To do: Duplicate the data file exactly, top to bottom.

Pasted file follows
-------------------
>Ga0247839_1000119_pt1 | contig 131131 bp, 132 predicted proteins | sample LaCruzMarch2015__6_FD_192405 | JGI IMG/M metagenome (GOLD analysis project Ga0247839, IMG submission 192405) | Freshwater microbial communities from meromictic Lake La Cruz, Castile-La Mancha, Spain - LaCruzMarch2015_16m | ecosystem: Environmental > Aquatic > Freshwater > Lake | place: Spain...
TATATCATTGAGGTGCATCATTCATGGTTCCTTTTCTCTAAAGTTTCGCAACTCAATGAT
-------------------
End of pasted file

>Ga0247839_1000119_pt1 | contig 131131 bp, 132 predicted proteins | sample LaCruzMarch2015__6_FD_192405 | JGI IMG/M metagenome (GOLD analysis project Ga0247839, IMG submission 192405) | Freshwater microbial communities from meromictic Lake La Cruz, Castile-La Mancha, Spain - LaCruzMarch2015_16m | ecosystem: Environmental > Aquatic > Freshwater > Lake | place: Spain...
TATATCATTGAGGTGCATCATTCATGGTTCCTTTTCTCTAAAGTTTCGCAACTCAATGAT